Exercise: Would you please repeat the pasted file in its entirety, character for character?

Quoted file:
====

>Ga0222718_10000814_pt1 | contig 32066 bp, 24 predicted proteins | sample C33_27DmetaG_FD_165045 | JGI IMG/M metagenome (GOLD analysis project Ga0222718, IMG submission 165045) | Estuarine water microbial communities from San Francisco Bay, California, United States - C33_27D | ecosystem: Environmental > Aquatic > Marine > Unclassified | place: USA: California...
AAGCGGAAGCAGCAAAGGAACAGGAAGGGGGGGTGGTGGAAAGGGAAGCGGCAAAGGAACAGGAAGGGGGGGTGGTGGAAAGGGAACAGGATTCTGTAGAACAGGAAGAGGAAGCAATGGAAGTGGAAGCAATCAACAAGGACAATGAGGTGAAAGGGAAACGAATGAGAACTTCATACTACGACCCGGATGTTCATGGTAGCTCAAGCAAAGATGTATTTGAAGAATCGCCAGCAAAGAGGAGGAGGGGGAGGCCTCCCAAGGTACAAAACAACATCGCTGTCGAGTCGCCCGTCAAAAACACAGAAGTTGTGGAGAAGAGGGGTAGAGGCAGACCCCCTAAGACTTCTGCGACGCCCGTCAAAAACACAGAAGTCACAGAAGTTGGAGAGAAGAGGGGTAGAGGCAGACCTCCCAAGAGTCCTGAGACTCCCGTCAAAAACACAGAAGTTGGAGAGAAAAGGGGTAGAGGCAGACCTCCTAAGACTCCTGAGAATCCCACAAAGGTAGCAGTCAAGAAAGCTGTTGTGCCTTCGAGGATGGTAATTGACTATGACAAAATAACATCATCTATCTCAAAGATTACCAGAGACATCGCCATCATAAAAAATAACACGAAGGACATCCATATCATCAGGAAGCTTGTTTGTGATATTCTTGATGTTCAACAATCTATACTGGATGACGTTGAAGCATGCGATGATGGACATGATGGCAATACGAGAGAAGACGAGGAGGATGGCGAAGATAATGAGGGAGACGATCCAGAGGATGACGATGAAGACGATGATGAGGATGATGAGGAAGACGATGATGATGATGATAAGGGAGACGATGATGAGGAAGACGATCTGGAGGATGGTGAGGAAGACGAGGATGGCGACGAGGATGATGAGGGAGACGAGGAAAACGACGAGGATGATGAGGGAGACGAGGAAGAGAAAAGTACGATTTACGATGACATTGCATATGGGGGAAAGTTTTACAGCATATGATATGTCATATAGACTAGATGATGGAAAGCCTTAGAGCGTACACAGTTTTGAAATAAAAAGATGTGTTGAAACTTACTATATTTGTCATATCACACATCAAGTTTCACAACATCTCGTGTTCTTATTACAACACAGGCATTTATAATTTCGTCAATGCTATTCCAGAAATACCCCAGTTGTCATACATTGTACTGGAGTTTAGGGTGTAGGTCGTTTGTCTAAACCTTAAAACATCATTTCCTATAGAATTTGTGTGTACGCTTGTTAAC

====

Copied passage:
>Ga0222718_10000814_pt1 | contig 32066 bp, 24 predicted proteins | sample C33_27DmetaG_FD_165045 | JGI IMG/M metagenome (GOLD analysis project Ga0222718, IMG submission 165045) | Estuarine water microbial communities from San Francisco Bay, California, United States - C33_27D | ecosystem: Environmental > Aquatic > Marine > Unclassified | place: USA: California...
AAGCGGAAGCAGCAAAGGAACAGGAAGGGGGGGTGGTGGAAAGGGAAGCGGCAAAGGAACAGGAAGGGGGGGTGGTGGAAAGGGAACAGGATTCTGTAGAACAGGAAGAGGAAGCAATGGAAGTGGAAGCAATCAACAAGGACAATGAGGTGAAAGGGAAACGAATGAGAACTTCATACTACGACCCGGATGTTCATGGTAGCTCAAGCAAAGATGTATTTGAAGAATCGCCAGCAAAGAGGAGGAGGGGGAGGCCTCCCAAGGTACAAAACAACATCGCTGTCGAGTCGCCCGTCAAAAACACAGAAGTTGTGGAGAAGAGGGGTAGAGGCAGACCCCCTAAGACTTCTGCGACGCCCGTCAAAAACACAGAAGTCACAGAAGTTGGAGAGAAGAGGGGTAGAGGCAGACCTCCCAAGAGTCCTGAGACTCCCGTCAAAAACACAGAAGTTGGAGAGAAAAGGGGTAGAGGCAGACCTCCTAAGACTCCTGAGAATCCCACAAAGGTAGCAGTCAAGAAAGCTGTTGTGCCTTCGAGGATGGTAATTGACTATGACAAAATAACATCATCTATCTCAAAGATTACCAGAGACATCGCCATCATAAAAAATAACACGAAGGACATCCATATCATCAGGAAGCTTGTTTGTGATATTCTTGATGTTCAACAATCTATACTGGATGACGTTGAAGCATGCGATGATGGACATGATGGCAATACGAGAGAAGACGAGGAGGATGGCGAAGATAATGAGGGAGACGATCCAGAGGATGACGATGAAGACGATGATGAGGATGATGAGGAAGACGATGATGATGATGATAAGGGAGACGATGATGAGGAAGACGATCTGGAGGATGGTGAGGAAGACGAGGATGGCGACGAGGATGATGAGGGAGACGAGGAAAACGACGAGGATGATGAGGGAGACGAGGAAGAGAAAAGTACGATTTACGATGACATTGCATATGGGGGAAAGTTTTACAGCATATGATATGTCATATAGACTAGATGATGGAAAGCCTTAGAGCGTACACAGTTTTGAAATAAAAAGATGTGTTGAAACTTACTATATTTGTCATATCACACATCAAGTTTCACAACATCTCGTGTTCTTATTACAACACAGGCATTTATAATTTCGTCAATGCTATTCCAGAAATACCCCAGTTGTCATACATTGTACTGGAGTTTAGGGTGTAGGTCGTTTGTCTAAACCTTAAAACATCATTTCCTATAGAATTTGTGTGTACGCTTGTTAAC